Prosecutor: Slain deputy a 'hero' for firing back
Video shows 'heroic' actions of officers who were ambushed by a suspect
By Jeffrey Collins
COLUMBIA, S.C. — A South Carolina deputy shot and killed while serving an eviction notice and two fellow officers did nothing wrong when a man suddenly pulled a gun and fired on them, a prosecutor said Thursday.
Both Sumter County Sheriff’s Cpl. Andrew Gillette and the tenant, 56-year-old Terry Hasty, were killed in the shootout at Hasty's mobile home Feb. 25, Solicitor Ernest “Chip” Finney III said at a news conference, adding that all three officers acted heroically after being ambushed.
Body camera video showed Gillette couldn't immediately get to his gun because he had his Taser in one hand and a court order in the other.
After he was wounded, Gillette fell to the ground, managed to get his gun from his holster and fired all 15 rounds toward the doorway, preventing Hasty from coming back outside after the suspect had reloaded his gun and fired at the other officers, Finney said.
“The death of Corporal Gillette was tragic and unnecessary," Finney said. "He was ambushed and yet he fought to cover for his colleagues and protect them from serious harm. For his bravery and the dedication that he showed, he will be remembered always as a hero.”
Hasty was wounded before reloading his gun, and lost consciousness before he could fire again, investigators said.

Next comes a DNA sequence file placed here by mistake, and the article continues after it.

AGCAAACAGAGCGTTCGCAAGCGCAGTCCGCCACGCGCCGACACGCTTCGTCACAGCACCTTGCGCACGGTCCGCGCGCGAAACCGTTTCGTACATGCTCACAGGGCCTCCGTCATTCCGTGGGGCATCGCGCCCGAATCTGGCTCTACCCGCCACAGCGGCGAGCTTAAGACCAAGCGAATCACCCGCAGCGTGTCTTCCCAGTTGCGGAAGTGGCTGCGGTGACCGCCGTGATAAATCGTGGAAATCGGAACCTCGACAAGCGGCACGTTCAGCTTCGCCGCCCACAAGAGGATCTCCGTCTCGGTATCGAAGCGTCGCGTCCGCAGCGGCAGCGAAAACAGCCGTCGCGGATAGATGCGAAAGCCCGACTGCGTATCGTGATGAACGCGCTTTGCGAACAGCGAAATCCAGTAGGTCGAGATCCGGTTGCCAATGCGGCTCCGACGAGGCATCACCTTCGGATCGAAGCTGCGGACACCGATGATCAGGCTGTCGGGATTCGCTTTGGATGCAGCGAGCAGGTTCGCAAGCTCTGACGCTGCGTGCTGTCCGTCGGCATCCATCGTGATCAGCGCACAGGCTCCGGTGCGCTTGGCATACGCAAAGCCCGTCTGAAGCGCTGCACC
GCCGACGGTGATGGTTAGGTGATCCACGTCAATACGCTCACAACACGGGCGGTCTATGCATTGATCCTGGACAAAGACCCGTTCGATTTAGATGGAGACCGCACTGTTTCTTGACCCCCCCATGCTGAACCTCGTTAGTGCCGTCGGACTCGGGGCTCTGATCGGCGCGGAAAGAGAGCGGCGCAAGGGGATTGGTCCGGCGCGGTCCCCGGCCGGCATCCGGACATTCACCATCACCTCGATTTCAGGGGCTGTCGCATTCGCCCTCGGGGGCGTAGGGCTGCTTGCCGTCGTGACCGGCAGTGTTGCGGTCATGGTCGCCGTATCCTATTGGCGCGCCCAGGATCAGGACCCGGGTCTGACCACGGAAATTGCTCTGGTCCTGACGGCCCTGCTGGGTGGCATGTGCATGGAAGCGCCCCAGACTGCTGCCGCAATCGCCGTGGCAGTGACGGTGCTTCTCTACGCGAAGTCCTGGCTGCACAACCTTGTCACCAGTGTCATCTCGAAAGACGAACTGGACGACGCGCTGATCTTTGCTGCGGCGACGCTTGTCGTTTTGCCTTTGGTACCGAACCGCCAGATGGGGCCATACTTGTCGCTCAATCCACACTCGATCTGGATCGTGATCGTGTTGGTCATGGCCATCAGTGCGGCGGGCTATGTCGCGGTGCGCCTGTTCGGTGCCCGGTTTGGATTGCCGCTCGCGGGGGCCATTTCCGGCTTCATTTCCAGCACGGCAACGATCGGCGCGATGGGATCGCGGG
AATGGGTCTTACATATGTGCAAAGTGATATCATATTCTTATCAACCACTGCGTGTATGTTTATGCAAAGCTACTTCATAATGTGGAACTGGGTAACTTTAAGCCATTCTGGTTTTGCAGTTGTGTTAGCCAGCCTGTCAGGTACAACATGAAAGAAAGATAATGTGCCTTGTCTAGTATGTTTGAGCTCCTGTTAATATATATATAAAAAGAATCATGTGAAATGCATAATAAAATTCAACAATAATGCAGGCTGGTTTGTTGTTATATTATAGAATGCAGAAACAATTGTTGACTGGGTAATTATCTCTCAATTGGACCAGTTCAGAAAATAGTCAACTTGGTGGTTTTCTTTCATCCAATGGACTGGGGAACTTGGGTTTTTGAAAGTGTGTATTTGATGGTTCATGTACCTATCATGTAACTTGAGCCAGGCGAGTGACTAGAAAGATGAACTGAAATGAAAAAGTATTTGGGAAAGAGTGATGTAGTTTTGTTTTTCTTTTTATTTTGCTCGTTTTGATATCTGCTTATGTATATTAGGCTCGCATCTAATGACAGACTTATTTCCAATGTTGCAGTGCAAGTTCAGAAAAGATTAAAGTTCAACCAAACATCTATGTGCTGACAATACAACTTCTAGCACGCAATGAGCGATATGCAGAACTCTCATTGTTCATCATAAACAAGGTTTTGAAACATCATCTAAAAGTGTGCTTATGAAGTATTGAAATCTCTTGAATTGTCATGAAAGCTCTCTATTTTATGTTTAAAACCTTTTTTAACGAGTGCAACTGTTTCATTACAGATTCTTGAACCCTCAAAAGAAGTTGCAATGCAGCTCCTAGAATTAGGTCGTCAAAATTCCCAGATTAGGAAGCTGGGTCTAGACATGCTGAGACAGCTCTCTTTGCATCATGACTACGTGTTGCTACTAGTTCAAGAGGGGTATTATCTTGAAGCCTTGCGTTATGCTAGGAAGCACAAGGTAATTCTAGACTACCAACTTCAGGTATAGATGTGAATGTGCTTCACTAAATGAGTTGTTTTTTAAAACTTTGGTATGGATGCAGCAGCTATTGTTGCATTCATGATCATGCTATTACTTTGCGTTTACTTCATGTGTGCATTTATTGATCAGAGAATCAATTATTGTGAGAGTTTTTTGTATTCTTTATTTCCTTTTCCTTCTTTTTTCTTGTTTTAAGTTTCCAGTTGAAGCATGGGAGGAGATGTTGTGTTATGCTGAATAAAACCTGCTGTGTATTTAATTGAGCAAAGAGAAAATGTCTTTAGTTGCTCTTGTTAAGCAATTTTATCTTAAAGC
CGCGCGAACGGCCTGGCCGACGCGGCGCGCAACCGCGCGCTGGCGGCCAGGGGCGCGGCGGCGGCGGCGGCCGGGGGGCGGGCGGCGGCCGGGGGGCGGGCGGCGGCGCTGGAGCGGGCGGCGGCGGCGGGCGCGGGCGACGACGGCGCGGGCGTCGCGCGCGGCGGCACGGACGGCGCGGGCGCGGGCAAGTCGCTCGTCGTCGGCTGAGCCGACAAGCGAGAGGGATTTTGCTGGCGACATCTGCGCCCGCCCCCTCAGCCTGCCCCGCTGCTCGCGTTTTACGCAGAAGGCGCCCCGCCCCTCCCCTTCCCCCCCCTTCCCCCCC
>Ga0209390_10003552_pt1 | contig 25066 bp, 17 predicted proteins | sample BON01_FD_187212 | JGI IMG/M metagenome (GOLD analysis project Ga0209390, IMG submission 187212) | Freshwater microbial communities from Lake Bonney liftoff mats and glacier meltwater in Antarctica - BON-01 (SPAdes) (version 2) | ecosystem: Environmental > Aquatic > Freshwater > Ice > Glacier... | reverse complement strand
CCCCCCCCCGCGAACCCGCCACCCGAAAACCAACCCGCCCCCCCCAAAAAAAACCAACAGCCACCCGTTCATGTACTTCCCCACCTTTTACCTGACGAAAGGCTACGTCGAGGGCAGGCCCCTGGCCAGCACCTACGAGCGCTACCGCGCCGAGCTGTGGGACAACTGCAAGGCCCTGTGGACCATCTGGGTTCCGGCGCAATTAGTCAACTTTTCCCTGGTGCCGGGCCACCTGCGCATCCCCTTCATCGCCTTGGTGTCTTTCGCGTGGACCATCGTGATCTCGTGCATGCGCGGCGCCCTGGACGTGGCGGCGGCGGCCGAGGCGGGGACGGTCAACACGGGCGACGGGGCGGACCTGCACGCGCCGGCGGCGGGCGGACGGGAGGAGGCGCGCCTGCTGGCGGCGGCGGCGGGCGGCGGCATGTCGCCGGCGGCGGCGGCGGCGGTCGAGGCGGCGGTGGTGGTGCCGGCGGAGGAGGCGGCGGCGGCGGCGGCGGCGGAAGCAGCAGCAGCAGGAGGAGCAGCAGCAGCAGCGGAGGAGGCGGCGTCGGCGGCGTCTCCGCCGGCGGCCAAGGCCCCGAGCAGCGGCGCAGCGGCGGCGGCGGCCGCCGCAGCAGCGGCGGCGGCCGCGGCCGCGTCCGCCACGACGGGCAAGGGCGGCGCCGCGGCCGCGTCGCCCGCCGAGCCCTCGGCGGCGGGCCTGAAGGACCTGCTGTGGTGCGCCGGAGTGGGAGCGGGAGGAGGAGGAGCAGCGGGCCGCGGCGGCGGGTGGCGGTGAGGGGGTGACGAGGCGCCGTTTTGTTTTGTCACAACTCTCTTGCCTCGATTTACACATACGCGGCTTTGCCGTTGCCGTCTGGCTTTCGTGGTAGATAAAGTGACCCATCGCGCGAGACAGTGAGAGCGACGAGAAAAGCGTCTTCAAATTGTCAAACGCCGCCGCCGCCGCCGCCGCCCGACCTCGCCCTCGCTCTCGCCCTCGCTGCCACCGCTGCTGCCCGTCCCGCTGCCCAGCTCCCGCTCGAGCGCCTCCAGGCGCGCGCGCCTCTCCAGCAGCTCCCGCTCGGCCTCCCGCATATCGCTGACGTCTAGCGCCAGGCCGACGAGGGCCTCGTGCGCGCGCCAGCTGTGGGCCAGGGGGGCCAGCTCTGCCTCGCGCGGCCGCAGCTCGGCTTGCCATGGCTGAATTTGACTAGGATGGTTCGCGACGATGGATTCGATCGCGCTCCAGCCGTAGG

Finney cleared senior Cpl. Gary Beaver and the other officer, who he did not fully identify, of any charges in Hasty's death.
Body camera video showed Beaver telling Hasty a judge ordered him to leave the home and if he didn't, he would be arrested for trespassing. When Hasty refused, Gillette pulled out his Taser and Hasty could be seen on the video pulling his powerful .44 Magnum from his waistband, saying “put that gun down” several times and firing.
Hasty's “change in attitude” when he was told he was being arrested justified Gillette drawing his Taser, Finney said. Gillette did fire the Taser at Hasty, but it didn't fully shock him, the prosecutor said,
The investigation found the officers did everything right, according to Finney.
“Very professional. Explained the situation. Asked the man for a peaceful resolution. He just wouldn’t give it to them,” he said.
Individual frames from the body camera video showed Hasty pulling the gun and moments later the weapon poking out of the doorway, pointing at Gillette, who was wearing a bulletproof vest.
The eviction was the end of years of court battles between Hasty and the owner of the land on busy U.S. Highway 521 near Dalzell, about 40 miles (64 kilometers) east of Columbia, authorities said.
Gillette, 37, was a 12-year Air Force veteran before joining the sheriff's office in 2014. He left behind a wife and son.
“Over the last six years he had climbed up the ranks," Finney said. "He was well thought of. I knew him myself.”